Analysis Of The Poem ' Spanglish ' Essay

Analysis Of The Poem ' Spanglish ' Essay

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Living in Spanglish World

Spanglish is known as a hybrid language combining words and idioms from both Spanish and English especially Spanish speech that uses many English words and expressions. Around the US, millions of citizens in major cities are speaking what some are calling a third language. According to an essay forum on Spanglish, some consider Spanglish a language disease, slang that should be taken care of immediately. A threat to the purity of both languages as a whole. To others they seek to develop their Spanglish speaking skills. Spanglish has changed the world, corporations have discovered it and it’s on television, radio, novels, rap and rock music. In this essay I will explain the significance the language ‘Spanglish’ in the United States and the effects it has on media today.
BACKGROUND ON SPANGLISH
Spanglish is commonly used in the Latino community. There is no specific grammar or language rules that one must abide by. Spanglish is formed by the interaction between the Spanish, a Romance language, and English, a Germanic language, in the speeches of those who speak both languages and parts of the two languages. The fusion of English and Spanish can assume three main forms: borrowing nouns and verbs from English and/or Spanish (i.e. troca, líder, wachear, parquear[17]); switching from one language to another between or even within sentences; and mixing the grammar of one language with the words of another (Sayer, 2008, p. 97). Spanglish has a linguistic history, and the term Spanglish by Puerto Rican Salvador Tio is first in the literature in the late 1940s, when he called "Spanglish". In an interview with a journalist named Bill Santiago, Bill believes that Spanglish need more respect because the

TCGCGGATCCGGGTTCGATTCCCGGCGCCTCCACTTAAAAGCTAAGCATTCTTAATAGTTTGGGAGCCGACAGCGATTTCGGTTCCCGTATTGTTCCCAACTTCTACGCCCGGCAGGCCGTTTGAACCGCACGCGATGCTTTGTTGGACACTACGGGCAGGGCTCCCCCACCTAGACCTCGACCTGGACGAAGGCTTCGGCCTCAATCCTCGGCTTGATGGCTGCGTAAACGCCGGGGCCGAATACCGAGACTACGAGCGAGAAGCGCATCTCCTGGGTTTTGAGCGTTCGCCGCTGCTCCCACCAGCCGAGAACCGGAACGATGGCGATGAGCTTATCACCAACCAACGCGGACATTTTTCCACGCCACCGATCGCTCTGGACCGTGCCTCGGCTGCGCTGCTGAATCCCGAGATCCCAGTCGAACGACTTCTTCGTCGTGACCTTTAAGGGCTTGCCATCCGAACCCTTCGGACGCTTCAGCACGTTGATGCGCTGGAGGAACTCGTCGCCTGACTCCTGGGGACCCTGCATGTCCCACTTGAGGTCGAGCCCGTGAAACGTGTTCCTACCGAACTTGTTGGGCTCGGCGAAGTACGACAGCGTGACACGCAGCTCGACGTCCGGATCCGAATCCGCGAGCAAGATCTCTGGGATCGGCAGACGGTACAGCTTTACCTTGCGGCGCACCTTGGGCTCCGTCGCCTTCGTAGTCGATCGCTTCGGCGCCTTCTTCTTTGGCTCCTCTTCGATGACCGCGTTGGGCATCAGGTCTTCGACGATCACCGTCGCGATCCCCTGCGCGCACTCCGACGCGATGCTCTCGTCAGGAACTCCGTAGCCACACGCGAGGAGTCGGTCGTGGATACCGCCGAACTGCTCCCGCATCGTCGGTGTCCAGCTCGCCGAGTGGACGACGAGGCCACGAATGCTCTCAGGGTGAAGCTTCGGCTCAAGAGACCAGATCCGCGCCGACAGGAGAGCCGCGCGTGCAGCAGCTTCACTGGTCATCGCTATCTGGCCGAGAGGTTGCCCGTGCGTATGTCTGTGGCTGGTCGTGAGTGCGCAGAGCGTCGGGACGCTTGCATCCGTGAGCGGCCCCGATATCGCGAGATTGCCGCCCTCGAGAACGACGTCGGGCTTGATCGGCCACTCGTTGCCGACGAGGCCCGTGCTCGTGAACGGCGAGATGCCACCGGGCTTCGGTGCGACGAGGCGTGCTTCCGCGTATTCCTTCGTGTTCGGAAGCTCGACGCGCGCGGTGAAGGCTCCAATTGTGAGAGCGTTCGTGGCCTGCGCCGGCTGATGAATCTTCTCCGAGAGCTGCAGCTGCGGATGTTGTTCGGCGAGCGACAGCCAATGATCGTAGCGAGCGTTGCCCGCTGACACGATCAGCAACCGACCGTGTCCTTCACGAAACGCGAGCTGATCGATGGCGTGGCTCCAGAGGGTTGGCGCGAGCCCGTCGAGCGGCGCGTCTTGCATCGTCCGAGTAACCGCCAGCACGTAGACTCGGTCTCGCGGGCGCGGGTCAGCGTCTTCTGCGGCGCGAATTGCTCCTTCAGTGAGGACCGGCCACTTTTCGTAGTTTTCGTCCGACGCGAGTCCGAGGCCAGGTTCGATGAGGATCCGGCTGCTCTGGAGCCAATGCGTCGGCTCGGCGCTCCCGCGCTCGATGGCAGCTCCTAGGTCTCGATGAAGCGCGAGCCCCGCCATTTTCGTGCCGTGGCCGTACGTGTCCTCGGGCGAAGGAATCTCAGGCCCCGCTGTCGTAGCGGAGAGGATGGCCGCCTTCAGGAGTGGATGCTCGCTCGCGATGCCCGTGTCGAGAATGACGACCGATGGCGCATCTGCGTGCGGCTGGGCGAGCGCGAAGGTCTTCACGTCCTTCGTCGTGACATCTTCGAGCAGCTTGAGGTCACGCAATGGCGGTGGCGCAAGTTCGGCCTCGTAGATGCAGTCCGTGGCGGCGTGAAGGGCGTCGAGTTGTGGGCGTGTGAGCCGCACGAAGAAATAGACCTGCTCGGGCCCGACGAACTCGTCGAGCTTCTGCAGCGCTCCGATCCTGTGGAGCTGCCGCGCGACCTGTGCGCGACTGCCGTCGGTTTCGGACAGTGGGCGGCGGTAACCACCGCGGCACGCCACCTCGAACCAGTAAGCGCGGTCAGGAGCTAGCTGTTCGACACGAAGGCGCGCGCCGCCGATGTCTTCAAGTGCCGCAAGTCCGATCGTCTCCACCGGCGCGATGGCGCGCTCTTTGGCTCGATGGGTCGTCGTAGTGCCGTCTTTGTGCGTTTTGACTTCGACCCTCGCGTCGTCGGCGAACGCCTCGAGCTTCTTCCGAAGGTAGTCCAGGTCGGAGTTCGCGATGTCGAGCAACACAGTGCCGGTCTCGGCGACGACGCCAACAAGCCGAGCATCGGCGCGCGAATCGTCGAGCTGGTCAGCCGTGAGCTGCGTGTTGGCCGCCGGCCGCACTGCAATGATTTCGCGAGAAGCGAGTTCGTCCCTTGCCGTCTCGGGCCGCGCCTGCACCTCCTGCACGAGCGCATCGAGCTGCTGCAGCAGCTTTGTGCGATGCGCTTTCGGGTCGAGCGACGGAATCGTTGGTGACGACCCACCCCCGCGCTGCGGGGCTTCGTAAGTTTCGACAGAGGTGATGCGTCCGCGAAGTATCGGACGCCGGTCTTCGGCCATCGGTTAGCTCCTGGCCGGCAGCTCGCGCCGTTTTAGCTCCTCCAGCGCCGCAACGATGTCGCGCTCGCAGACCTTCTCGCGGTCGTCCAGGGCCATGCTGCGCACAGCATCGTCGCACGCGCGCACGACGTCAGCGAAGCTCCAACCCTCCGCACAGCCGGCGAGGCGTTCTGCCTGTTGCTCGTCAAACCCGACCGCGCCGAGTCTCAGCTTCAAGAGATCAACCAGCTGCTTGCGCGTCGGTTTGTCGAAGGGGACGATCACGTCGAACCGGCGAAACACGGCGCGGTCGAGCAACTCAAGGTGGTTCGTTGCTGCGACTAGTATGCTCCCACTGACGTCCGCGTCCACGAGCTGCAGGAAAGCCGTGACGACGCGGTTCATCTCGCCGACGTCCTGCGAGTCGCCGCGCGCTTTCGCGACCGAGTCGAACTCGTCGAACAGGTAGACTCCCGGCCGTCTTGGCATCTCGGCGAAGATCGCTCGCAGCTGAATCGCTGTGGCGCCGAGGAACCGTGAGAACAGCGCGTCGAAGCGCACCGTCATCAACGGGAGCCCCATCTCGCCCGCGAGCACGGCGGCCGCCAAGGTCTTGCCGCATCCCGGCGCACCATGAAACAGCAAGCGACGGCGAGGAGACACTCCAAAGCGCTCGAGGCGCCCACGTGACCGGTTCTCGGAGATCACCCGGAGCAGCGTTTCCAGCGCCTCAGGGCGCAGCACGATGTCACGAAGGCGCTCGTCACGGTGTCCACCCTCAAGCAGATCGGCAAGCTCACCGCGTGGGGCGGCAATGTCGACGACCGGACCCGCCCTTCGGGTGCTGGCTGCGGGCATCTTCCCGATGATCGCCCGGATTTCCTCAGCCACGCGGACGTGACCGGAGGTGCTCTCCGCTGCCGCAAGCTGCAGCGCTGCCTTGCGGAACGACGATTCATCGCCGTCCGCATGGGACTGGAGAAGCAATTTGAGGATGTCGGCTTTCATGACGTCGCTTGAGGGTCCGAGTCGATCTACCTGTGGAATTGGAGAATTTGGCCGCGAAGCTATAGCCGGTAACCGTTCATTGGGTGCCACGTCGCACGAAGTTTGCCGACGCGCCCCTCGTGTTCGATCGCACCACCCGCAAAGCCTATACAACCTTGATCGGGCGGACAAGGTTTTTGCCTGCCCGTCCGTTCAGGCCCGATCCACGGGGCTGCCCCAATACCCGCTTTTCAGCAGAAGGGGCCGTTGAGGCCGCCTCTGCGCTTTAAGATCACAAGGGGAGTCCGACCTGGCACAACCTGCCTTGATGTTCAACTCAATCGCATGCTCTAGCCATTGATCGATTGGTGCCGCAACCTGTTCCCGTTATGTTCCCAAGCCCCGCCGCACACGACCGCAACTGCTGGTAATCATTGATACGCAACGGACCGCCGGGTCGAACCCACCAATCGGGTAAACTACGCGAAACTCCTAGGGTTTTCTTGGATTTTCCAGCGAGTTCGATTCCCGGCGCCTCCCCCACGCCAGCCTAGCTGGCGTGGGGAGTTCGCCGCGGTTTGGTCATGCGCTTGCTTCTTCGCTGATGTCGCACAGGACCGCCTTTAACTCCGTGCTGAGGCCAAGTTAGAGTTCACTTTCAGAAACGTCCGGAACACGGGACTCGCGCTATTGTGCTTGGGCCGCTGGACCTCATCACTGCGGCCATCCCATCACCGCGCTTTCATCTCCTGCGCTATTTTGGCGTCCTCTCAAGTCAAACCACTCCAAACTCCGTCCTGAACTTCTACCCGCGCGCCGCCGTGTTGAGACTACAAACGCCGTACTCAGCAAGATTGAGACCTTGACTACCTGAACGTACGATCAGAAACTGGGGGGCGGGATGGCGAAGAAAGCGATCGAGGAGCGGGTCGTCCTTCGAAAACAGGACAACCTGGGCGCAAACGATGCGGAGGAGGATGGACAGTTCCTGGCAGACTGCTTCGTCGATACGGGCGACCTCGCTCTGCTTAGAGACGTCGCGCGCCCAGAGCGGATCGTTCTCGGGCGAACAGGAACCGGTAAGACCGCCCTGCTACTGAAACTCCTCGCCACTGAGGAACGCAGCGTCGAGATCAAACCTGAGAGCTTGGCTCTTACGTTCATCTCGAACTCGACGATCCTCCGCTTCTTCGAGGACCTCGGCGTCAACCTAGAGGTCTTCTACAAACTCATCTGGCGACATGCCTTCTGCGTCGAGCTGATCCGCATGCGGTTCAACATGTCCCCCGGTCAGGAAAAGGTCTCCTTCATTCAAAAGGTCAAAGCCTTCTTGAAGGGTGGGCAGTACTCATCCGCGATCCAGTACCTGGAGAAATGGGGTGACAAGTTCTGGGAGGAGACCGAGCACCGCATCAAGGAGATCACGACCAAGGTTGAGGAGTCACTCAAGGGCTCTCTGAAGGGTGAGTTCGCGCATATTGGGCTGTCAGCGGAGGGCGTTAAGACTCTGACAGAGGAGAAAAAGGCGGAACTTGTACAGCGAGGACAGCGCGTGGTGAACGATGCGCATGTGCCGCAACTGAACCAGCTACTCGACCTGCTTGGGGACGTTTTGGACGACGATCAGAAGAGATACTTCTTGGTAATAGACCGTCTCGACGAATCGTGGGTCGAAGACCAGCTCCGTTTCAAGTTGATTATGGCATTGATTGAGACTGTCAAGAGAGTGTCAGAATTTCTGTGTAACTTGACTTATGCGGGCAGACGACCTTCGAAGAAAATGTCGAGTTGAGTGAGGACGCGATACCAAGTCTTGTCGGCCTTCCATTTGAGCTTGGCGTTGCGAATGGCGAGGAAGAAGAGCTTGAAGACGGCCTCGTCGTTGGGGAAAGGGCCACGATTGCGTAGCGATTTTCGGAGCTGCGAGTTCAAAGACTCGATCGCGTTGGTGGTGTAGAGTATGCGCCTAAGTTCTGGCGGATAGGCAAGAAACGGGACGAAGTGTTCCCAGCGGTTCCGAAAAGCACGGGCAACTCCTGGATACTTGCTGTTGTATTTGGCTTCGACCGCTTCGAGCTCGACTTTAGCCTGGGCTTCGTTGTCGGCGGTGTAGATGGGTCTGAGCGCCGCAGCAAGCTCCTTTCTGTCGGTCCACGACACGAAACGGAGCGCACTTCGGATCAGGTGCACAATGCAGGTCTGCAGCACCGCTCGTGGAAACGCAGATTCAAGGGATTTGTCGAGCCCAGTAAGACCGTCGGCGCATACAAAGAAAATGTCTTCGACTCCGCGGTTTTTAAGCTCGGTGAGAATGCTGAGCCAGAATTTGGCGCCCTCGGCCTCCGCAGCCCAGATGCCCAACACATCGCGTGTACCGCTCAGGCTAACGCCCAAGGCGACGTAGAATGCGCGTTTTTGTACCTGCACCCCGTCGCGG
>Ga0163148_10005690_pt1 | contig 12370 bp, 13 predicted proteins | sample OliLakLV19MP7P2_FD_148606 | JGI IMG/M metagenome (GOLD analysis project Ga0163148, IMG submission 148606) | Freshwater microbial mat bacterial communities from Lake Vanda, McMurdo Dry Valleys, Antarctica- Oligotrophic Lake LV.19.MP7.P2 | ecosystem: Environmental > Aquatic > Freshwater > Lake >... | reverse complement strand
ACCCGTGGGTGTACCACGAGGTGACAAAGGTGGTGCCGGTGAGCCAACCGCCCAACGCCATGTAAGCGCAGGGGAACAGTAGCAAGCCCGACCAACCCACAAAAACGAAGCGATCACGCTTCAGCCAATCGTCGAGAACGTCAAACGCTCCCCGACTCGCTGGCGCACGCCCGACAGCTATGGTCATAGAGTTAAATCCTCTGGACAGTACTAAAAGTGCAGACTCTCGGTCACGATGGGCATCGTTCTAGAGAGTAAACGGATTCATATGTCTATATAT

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... Spanglish as a vehicle of communication as a way to identify the Hispanic/Latino community in today’s generation which is Spanglish.

References:

Alvarez, L. (1998) It’s the talk of Nueva York: The hybrid called Spanglish. In V. P. Clark et al. (eds)
Language: readings in language and culture 483–88. Boston: Bedford/St. Martin’s

Rothman, Jason, and Amy B. Rell. "A Linguistic Analysis of Spanglish: Relating Language to Identity."
Equinox Pub. Equinox Publishing, n.d. Web. 4 May 2015.

Sayer, P. (2013). Translanguaging, TexMex, and bilingual pedagogy: Emergent bilinguals
learning through the vernacular. TESOL Quarterly, 47(1), 63-88.

Xavenga. "Why Spanglish Contaminates or Enriches English or Spanish or Both: Research
Paper." Why Spanglish Contaminates or Enriches English or Spanish or Both: Research
Paper. Essay Forum, 10 Dec. 2012. Web. 04 May 2015.


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